Lance Zierlein's prospects with something to prove at pro days
Pro days will have added importance this spring as the COVID-19 pandemic has forced the NFL to cancel its annual combine. These on-campus workouts will serve as the only opportunity for prospects to get on the practice field in front of teams prior to this year's NFL Draft.
The pro day circuit opens this Friday at the University of Kansas before kicking into high gear next week with Kansas State, Northwestern and Wisconsin-Whitewater on March 9.
NFL teams are limited to a maximum number of three representatives at any pro day this year.
As Commissioner Roger Goodell said in a memo sent to all 32 teams in January, the league will "work with the schools to encourage consistency in testing and drills across pro days and ensure that all clubs have access to video from those workouts, irrespective of whether the club is represented at a particular workout."
NFL Media draft analyst Lance Zierlein compiled a list of 10 prospects who could really use their respective pro days to boost their draft stock ahead of April 29, and the list features some intriguing names.
Here are a few of Zierlein's prospects with something to prove this spring:
WR Rondale Moore, Purdue
"The speedy slot burst onto the scene with a huge true freshman season for the Boilermakers, but suffered a season-ending injury four games into his sophomore year. His decision to opt back into the Big Ten season was exciting news for draft evaluators, but he averaged just 7.7 yards per catch in the three games he played. Moore's draft stock has fallen off, but he can regain the buzz if he crushes his quickness testing and runs a fast 40." -- Zierlein
EDGE Jayson Oweh, Penn State
"The pre-draft process is made for players like Oweh to turn heads and create buzz. He's long-limbed with a well-defined athletic frame that draws the oohs and ahhs in movement drills. After a season in which he failed to register a single sack over seven games, Oweh could use a pro day where he shows off his physical gifts and brings himself back into the forefront for teams that covet explosive traits." -- Zierlein
WR Nico Collins, Michigan
"Collins was a 2020 opt-out, and while his 2019 tape was solid, he failed to consistently impress at the Senior Bowl week of practices. The Michigan product's big, but he's not a player who will shake and uncover on short-area routes. He wins with his size and his ability to get over the top on deep throws. He has good build-up speed and could use a relatively fast 40-yard dash to pair with his plus size to brand himself as a second- and third-level field stretcher." -- Zierlein
EDGE Patrick Jones II, Pittsburgh
"There was a lot of initial buzz among draft media pundits when it came to Jones' potential draft-day stock, but the tape simply didn't match that hype in my eyes. The Senior Bowl was a tough week for Jones, too, as he failed to dominate in one-on-ones as some expected. He has an explosive get-off, so the vertical leap and 40-yard dash should work in his favor. A big day of testing and fluid field movements would help." -- Zierlein
CB Shaun Wade, Ohio State
"Many draft analysts hung onto their initial grades and first-round projections for as long as they could, but Wade's play simply didn't hold up in 2020. In fact, I would argue that the tape has been spotty from the slot and on the outside. However, he clearly looks the part, which is what helped create excitement in the first place. That said, Wade appeared slow in the College Football Playoffs, so he needs to run well and test great to help re-focus the attention on his traits." -- Zierlein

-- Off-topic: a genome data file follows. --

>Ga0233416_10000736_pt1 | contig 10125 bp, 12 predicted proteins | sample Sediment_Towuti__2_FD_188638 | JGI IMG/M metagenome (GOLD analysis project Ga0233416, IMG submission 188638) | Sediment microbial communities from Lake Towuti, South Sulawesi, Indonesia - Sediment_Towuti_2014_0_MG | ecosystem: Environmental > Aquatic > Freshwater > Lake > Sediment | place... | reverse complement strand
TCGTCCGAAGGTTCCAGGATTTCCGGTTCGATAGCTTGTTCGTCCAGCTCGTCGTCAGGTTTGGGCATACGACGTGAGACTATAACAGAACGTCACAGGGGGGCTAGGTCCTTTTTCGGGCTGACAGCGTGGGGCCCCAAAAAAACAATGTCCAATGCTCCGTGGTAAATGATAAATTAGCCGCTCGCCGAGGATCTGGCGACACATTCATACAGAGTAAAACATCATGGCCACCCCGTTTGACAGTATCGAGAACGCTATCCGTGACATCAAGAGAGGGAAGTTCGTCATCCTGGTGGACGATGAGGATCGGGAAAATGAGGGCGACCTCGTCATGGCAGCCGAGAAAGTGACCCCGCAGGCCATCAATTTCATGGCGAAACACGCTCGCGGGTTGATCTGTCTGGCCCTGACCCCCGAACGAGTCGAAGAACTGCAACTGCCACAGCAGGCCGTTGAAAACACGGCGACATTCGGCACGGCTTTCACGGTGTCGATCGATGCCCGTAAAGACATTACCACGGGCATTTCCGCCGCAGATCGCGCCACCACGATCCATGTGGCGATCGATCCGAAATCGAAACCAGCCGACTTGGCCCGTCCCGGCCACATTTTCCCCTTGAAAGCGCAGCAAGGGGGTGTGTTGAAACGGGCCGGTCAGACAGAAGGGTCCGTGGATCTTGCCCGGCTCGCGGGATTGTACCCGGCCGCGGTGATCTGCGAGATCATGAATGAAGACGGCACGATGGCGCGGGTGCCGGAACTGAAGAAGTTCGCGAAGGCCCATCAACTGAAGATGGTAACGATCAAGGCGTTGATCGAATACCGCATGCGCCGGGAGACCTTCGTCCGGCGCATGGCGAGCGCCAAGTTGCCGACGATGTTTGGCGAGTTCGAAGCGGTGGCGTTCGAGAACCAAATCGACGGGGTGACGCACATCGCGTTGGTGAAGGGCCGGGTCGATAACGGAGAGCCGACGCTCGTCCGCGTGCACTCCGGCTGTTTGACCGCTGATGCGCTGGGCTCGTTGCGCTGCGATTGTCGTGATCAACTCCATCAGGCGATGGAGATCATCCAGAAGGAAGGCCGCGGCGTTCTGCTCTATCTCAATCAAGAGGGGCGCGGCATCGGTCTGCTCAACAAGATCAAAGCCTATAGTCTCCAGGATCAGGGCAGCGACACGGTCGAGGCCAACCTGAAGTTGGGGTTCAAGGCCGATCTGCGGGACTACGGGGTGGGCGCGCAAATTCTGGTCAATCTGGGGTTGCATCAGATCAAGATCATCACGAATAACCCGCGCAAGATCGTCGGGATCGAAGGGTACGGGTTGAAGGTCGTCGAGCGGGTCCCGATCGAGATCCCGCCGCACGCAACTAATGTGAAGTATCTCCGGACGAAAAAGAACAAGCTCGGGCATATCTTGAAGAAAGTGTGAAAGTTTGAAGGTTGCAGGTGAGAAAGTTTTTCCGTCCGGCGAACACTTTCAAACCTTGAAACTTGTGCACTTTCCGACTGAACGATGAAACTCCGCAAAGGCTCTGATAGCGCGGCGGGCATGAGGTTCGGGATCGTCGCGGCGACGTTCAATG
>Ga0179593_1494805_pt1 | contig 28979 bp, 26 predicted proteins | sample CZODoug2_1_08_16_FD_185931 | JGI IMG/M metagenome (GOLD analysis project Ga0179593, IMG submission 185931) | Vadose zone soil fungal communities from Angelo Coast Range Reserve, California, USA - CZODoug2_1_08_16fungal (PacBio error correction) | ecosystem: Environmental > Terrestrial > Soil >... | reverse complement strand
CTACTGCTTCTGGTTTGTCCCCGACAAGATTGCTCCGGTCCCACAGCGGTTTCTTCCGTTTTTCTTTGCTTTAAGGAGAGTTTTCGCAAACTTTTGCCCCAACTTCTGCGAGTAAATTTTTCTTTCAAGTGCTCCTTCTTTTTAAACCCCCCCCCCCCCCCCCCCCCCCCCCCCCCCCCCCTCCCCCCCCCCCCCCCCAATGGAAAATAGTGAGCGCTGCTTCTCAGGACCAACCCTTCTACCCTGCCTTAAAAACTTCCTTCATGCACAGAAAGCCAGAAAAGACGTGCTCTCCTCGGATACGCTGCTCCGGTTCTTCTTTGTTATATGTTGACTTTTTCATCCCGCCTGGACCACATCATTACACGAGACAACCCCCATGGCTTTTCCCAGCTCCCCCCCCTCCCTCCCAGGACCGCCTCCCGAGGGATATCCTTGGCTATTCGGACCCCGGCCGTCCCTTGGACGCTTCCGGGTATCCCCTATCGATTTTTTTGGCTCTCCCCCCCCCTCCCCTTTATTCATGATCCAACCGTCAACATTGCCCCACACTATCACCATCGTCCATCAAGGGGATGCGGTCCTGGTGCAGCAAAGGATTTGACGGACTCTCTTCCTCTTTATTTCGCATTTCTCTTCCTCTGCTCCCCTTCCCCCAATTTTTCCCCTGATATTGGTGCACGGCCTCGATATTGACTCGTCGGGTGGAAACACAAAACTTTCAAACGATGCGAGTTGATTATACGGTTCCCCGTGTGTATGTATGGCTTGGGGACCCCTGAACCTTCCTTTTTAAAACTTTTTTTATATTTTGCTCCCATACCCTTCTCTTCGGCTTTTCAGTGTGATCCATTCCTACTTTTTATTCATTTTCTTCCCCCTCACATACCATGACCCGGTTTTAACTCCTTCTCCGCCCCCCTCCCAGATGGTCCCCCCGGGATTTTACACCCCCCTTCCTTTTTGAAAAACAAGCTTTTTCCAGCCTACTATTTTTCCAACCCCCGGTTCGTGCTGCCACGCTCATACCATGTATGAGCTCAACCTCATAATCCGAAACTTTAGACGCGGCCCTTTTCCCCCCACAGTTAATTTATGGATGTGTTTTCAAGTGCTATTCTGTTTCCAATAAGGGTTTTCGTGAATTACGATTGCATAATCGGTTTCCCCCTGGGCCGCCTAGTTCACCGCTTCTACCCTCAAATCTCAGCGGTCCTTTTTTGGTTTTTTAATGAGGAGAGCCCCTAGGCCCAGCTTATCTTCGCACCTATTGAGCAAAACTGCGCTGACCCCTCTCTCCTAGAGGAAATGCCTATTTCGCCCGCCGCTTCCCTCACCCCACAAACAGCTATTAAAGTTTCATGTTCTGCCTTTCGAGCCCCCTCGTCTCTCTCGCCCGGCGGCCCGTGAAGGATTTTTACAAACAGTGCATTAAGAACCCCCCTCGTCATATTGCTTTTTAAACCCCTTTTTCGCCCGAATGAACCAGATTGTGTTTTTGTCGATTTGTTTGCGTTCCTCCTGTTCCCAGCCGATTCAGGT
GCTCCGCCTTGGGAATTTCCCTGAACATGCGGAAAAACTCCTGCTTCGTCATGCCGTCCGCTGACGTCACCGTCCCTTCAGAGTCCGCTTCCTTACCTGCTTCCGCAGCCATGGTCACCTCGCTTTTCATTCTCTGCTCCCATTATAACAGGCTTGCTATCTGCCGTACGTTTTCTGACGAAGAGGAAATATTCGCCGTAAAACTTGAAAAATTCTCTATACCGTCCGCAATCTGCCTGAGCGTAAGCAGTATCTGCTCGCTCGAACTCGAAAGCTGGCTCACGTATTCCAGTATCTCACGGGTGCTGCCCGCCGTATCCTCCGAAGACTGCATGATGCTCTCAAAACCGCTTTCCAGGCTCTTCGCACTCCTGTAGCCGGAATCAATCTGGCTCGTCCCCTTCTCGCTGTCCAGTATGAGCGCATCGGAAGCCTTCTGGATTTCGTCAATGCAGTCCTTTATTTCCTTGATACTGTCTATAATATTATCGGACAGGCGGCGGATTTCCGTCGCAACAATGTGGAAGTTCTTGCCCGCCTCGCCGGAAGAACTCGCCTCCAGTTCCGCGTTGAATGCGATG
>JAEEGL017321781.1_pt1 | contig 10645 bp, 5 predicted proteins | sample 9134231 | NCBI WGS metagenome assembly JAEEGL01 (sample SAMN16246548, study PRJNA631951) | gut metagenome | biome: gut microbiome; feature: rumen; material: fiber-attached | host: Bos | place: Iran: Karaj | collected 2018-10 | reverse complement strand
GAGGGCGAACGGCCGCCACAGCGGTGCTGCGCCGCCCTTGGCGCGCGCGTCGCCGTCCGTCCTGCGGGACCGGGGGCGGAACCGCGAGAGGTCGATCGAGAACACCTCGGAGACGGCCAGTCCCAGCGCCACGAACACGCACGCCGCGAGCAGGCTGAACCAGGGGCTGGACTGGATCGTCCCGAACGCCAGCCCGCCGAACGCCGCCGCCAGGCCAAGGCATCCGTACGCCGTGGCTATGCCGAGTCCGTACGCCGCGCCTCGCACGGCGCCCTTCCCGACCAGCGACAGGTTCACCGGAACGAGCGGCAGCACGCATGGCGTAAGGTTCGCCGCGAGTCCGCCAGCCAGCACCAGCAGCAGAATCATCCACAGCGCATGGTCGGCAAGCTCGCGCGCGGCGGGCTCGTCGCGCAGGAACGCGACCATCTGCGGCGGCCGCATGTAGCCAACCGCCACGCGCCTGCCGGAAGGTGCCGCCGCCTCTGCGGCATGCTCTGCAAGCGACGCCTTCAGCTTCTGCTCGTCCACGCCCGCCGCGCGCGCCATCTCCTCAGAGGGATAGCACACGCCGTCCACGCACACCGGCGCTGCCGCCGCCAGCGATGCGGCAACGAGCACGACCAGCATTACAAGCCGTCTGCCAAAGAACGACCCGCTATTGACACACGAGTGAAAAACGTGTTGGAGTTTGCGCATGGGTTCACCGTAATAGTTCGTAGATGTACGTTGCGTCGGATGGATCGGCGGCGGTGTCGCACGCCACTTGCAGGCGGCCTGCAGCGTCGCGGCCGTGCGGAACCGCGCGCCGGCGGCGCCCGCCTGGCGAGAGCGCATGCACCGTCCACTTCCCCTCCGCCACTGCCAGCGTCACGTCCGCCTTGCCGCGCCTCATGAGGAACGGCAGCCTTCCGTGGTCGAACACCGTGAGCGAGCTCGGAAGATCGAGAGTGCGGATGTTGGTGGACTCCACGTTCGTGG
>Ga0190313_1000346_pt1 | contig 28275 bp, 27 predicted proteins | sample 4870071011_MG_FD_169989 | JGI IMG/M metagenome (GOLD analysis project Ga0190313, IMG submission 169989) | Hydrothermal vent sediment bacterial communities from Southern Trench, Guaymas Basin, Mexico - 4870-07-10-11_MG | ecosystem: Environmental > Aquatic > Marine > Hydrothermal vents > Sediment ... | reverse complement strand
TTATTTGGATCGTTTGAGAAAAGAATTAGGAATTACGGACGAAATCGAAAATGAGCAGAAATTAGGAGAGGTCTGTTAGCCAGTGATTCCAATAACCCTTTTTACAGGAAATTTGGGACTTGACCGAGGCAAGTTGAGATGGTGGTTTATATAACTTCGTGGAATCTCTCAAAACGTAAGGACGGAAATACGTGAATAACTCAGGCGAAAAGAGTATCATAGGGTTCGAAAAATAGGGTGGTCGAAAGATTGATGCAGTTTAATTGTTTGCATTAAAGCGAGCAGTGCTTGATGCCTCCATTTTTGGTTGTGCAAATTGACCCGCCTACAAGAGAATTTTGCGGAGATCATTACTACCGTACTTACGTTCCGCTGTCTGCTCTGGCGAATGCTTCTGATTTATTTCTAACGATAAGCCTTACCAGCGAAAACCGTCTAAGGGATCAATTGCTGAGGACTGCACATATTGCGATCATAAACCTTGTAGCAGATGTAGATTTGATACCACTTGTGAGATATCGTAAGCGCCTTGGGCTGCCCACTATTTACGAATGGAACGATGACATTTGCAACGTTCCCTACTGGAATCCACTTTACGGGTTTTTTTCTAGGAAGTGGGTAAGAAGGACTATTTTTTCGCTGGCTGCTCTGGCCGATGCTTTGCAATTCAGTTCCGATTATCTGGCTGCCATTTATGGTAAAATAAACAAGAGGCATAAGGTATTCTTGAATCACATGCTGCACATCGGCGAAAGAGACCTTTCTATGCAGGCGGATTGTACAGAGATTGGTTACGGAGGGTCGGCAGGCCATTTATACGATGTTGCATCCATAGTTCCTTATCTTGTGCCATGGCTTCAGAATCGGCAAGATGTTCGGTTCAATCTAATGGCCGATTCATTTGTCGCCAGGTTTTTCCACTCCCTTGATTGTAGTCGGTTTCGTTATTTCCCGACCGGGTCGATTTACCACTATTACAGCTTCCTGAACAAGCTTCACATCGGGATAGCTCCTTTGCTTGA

NFL Media analyst Daniel Jeremiah updated his ranking of the top 50 prospects in the 2021 NFL Draft for the final time before the start of the draft.
NFL.com's analytics mock draft has Giants taking Alabama WR
With mock draft season fully in effect, we have seen several different names connected to the Giants since the end of the season.
In NFL.com's first analytics mock draft of the year, Cynthia Freelund, NFL Network's analytics expert, predicted how the first round could play out "based solely on a contextual, data-driven model that aims to do one thing: maximize each team's potential to win as many games as possible in 2021."
Freelund's picks incorporate each team's current roster, the overall market of potential free agents and the 2021 draft prospects. The first analytics mock draft of the spring has the Giants using the 11th overall pick on Alabama wide reciever DeVonta Smith.
Smith set all-time SEC marks in 2020, finishing the year with 117 receptions for 1,856 yards and 23 touchdowns. He took home numerous accolades, including the Heisman Trophy, the Biletnikoff Award as the nation's top wide receiver, SEC Offensive Player of the Year and many others. Smith also finished his career as the SEC's all-time leader in receiving yards (3,965) and receiving touchdowns (46).
As Freelund writes, "Smith is my WR2 because his consistent route running and ability to earn separation give him the highest projected floor and ceiling in this class. The Heisman Trophy winner had the highest percentage of receptions in which he had more than 3 feet of separation at the time of the catch despite a defender being within 3 feet of him on the path of the route. This vision carries over into yards after the catch; his ability to increase his speed once he had the ball in his hands was the third-best in the FBS this season."
Peter King discusses Giants' offseason on Huddle podcast
NBC Sports' Peter King joined John Schmeelk on the Giants Huddle podcast to discuss what the Giants might do in free agency and the draft this offseason.
Check out the audio below to listen to King's full discussion with Schmeelk.